Monday, August 15, 2016
Publishing Can Break Your Heart, But Don't Commit Suicide
Christian Lorentzen wrote in her New York profile,"Publishing Can Break Your Heart",
that Helen DeWitt's stances that "Many, many writers are chronically broke. Many have a long list of grievances with the publishing industry" are "counterfactuals"; however, I would agree with DeWitt that there are many writers who are resentful towards the publishing industry and there are a number of writers who are penniless. For instance, DeWitt "donated $130 to the Bernie Sanders campaign. As he gained momentum, she tried to make another donation, but her credit card was refused."
Lorentzen's wrote that DeWitt's "The Last Samurai was a sensation even before it appeared. The toast of the Frankfurt Book Fair in 1999, with rights sold to more than a dozen countries, the novel came out in 2000 to wide acclaim, sold in excess of 100,000 copies in English, and was nominated for several prizes. But for DeWitt, this was the beginning of a long phase of turmoil that still hasn’t abated. The book’s success was marred by an epic battle with a copy editor involving large amounts of Wite-Out; typesetting nightmares having to do with the book’s use of foreign scripts; what she describes as “an accounting error” that resulted in her owing the publisher $75,000 when she thought the publisher owed her $80,000; the agonies of obtaining permissions for the many outside works quoted in the novel, including Akira Kurosawa’s The Seven Samurai — which was the title of The Last Samurai until it was deemed legally impossible. Her second novel, Lightning Rods, finished in July 1999, was then stuck in limbo after her publisher, Talk Miramax, folded. When it did finally appear, from New Directions in 2011, it garnered a legion of devoted readers too young to have read The Last Samurai before it went out of print."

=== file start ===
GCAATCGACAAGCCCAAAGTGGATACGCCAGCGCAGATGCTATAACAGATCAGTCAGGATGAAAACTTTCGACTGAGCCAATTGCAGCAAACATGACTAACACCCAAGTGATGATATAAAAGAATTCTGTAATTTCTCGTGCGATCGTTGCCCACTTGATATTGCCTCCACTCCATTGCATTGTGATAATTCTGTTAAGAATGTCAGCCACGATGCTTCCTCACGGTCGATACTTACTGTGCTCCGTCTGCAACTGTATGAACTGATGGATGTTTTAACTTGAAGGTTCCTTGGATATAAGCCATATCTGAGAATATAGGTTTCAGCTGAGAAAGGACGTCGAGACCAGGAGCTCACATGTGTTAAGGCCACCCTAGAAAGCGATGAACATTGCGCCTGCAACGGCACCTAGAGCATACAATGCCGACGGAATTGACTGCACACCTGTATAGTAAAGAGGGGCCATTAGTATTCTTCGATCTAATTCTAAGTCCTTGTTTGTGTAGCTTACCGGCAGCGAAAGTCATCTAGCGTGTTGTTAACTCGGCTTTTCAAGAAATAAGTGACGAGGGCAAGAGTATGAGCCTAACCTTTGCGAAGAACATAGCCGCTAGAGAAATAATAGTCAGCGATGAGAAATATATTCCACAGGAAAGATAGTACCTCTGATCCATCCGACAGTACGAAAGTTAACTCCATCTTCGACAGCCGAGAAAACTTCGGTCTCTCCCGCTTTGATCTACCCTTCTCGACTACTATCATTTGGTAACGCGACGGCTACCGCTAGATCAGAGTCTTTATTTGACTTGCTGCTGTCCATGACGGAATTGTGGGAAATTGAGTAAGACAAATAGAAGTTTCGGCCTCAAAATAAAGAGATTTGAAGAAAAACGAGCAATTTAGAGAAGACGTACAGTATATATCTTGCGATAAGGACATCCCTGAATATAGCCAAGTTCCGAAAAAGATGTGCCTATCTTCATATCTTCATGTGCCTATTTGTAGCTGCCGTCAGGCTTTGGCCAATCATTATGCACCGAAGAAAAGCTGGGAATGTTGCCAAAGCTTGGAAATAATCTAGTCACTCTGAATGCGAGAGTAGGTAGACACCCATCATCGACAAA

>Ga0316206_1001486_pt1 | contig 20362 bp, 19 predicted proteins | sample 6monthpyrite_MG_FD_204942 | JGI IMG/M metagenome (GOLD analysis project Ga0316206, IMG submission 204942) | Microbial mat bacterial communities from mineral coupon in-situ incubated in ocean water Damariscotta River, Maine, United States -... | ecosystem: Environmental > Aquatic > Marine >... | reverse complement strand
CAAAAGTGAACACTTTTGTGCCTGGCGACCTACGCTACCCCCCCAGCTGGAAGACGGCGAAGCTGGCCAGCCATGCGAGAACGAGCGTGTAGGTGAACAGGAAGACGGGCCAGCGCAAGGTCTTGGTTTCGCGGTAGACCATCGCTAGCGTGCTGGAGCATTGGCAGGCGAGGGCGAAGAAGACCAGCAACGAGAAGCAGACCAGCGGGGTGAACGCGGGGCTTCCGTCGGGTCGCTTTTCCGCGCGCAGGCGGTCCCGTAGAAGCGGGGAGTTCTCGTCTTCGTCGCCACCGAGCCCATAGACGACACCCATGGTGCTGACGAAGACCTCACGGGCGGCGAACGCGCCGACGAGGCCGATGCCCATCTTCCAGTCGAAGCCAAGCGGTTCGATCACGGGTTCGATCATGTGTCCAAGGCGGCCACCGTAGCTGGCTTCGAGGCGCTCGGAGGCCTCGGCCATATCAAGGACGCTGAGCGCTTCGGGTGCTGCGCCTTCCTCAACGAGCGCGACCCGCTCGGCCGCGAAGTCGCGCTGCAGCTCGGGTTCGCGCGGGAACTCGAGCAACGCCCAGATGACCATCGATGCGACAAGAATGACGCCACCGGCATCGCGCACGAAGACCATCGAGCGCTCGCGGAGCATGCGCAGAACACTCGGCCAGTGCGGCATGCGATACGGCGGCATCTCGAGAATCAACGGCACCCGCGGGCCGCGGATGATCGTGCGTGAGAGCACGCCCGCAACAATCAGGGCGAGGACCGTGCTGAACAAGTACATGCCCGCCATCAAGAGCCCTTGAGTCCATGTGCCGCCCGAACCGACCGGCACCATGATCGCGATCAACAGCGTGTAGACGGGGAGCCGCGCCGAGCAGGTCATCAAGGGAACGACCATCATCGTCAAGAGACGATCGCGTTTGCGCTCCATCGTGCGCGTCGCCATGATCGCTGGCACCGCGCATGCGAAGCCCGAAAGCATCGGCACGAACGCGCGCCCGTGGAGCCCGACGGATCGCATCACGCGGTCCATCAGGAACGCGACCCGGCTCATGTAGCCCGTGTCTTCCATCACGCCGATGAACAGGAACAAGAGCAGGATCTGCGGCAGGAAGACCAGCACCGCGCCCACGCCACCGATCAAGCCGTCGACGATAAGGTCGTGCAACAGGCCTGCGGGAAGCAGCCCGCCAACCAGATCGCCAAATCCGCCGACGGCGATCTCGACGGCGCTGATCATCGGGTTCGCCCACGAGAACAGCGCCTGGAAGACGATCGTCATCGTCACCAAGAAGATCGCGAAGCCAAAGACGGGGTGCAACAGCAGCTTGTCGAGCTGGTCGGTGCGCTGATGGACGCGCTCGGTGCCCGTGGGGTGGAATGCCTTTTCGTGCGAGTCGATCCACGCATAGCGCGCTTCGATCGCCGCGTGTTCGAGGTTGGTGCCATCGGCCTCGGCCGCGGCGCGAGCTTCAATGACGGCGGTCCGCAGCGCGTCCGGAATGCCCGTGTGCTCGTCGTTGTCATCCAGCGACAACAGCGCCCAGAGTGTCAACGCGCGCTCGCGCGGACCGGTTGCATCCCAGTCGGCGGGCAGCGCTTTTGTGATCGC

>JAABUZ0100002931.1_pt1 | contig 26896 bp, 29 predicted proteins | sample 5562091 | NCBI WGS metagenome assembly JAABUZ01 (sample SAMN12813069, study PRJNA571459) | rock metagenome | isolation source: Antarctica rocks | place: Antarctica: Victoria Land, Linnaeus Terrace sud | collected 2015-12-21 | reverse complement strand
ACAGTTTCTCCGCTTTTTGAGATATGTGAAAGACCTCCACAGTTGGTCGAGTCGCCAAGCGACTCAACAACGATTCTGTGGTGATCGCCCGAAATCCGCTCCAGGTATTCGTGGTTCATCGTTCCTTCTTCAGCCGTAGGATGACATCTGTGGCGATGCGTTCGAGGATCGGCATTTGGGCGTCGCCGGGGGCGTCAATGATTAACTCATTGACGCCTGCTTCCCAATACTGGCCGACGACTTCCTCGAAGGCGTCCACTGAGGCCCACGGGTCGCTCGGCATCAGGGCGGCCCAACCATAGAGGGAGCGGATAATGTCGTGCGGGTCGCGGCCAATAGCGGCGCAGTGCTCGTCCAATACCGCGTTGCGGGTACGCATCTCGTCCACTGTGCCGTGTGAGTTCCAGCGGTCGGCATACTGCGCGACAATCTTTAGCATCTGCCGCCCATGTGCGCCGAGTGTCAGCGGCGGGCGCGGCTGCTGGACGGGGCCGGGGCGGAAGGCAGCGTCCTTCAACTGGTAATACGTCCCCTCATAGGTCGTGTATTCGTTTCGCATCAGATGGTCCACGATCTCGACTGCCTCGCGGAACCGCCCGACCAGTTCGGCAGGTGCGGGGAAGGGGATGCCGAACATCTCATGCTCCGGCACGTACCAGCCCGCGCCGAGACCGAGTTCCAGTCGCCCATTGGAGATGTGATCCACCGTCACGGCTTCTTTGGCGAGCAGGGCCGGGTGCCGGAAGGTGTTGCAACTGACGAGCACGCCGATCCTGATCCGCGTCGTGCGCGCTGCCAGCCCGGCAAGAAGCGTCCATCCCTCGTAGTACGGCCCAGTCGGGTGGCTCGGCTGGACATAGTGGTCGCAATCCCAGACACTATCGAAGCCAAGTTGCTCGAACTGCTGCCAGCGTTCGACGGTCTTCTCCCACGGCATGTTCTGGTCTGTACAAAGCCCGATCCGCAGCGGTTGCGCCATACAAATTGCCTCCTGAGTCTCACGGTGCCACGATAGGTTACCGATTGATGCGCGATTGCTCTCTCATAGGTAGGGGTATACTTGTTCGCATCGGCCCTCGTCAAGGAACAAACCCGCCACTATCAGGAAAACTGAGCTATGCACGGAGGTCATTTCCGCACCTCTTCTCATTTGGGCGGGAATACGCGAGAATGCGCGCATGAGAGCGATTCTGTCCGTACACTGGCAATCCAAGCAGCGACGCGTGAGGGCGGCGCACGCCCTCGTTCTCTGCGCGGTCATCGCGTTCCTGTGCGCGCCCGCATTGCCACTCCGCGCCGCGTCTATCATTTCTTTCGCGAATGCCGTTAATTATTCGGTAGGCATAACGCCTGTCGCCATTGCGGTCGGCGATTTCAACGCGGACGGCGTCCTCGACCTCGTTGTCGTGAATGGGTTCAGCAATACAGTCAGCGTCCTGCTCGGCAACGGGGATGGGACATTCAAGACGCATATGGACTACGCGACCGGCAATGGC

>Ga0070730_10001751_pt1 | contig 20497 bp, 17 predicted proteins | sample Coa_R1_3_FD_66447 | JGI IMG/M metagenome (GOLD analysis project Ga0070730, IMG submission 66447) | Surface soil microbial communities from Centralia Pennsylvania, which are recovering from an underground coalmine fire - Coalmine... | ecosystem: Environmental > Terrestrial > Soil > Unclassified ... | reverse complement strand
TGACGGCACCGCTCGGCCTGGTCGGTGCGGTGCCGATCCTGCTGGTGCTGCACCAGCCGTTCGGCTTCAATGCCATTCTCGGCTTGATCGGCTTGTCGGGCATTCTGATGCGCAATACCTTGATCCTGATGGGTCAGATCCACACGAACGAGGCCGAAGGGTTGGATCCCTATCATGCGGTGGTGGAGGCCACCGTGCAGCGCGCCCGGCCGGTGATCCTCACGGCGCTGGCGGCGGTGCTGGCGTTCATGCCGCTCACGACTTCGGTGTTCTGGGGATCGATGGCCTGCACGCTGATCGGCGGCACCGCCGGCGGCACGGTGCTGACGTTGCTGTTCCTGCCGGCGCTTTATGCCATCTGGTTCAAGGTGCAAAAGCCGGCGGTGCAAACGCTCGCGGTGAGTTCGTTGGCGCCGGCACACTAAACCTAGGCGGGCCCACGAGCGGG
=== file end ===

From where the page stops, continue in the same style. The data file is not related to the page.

DeWitt compared the publishing industry to the pharmaceutical trade. "The way drug companies suppress negative trial results in her view is similar to the way agents’ and editors’ failed deals are never reported, nor the way they stifle literary talent in the cradle. “There could be all these people out there having these ideas and being told, ‘No, no, no, no.’”
But DeWitt has taken her troubles with the publishing industry too far by having suicidal ideations. For example, "Once, after a book deal that she negotiated herself fell apart, she took a sedative and put a plastic bag over her head, but she couldn’t fall asleep. She sent an email to a lawyer asking that she ignore the previous email about disposing of her corpse. She went to Niagara Falls, but by the time she got there Reuters had reported her disappearance and a policeman picked her up on the street and took her to a hospital. Six years later, after the agent Bill Clegg failed to sell Lightning Rods to about a dozen publishers and resigned as her agent, she sent him a suicide email and set out to throw herself off a cliff near Brighton. She halted the plan after her ex-husband wrote saying he was expecting his first child with his second wife."
And DeWitt opined that editors may not be necessary. “Plato did not have an editor,” she said. “Plenty of writers that we admire struggled along somehow without the help of Michael Pietsch [the editor of David Foster Wallace's Infinite Jest].
DeWitt is correct that most full-time writers will never reach the net worth of J. K. Rowling and will have literary agents and publishers attempt to crush their dreams, but that's no reason to consider suicide. And having an editor look at your piece may not be a bad idea either.